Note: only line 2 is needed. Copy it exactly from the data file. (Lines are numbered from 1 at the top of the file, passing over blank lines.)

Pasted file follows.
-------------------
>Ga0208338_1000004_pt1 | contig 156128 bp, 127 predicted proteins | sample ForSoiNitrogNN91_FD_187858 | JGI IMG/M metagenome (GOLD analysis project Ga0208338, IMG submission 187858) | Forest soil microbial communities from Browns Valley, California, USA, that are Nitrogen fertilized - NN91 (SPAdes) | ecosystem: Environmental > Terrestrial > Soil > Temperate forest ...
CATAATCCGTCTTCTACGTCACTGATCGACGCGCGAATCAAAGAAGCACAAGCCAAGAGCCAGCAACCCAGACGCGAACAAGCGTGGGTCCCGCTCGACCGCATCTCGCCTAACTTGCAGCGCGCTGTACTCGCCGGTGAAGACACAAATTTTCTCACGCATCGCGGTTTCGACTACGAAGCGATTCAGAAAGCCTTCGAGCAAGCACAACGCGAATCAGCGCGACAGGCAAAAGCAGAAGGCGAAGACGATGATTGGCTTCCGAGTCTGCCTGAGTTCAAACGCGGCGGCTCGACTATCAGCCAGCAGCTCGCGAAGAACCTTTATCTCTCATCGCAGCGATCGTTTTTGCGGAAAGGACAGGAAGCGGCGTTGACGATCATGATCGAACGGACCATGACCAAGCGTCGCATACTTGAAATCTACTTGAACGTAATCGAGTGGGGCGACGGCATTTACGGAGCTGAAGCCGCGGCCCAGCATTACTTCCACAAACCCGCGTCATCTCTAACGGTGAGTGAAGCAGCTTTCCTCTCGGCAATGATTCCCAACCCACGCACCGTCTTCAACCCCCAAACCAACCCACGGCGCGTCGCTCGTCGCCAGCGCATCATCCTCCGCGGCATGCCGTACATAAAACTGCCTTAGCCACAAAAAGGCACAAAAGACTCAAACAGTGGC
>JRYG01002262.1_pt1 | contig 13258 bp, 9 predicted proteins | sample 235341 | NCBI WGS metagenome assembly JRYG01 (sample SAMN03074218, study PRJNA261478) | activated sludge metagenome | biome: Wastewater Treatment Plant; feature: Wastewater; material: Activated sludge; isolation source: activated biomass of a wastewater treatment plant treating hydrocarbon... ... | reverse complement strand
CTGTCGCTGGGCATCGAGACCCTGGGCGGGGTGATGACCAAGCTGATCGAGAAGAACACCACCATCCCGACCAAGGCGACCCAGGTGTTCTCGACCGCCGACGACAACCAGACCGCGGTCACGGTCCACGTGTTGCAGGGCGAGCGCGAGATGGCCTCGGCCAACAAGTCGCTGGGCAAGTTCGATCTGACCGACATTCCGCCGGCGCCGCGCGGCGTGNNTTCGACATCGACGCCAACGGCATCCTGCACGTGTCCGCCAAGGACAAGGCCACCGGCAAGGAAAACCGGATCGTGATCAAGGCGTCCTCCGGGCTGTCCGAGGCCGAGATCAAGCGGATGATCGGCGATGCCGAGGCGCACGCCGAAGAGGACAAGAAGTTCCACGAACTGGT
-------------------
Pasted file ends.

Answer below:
CATAATCCGTCTTCTACGTCACTGATCGACGCGCGAATCAAAGAAGCACAAGCCAAGAGCCAGCAACCCAGACGCGAACAAGCGTGGGTCCCGCTCGACCGCATCTCGCCTAACTTGCAGCGCGCTGTACTCGCCGGTGAAGACACAAATTTTCTCACGCATCGCGGTTTCGACTACGAAGCGATTCAGAAAGCCTTCGAGCAAGCACAACGCGAATCAGCGCGACAGGCAAAAGCAGAAGGCGAAGACGATGATTGGCTTCCGAGTCTGCCTGAGTTCAAACGCGGCGGCTCGACTATCAGCCAGCAGCTCGCGAAGAACCTTTATCTCTCATCGCAGCGATCGTTTTTGCGGAAAGGACAGGAAGCGGCGTTGACGATCATGATCGAACGGACCATGACCAAGCGTCGCATACTTGAAATCTACTTGAACGTAATCGAGTGGGGCGACGGCATTTACGGAGCTGAAGCCGCGGCCCAGCATTACTTCCACAAACCCGCGTCATCTCTAACGGTGAGTGAAGCAGCTTTCCTCTCGGCAATGATTCCCAACCCACGCACCGTCTTCAACCCCCAAACCAACCCACGGCGCGTCGCTCGTCGCCAGCGCATCATCCTCCGCGGCATGCCGTACATAAAACTGCCTTAGCCACAAAAAGGCACAAAAGACTCAAACAGTGGC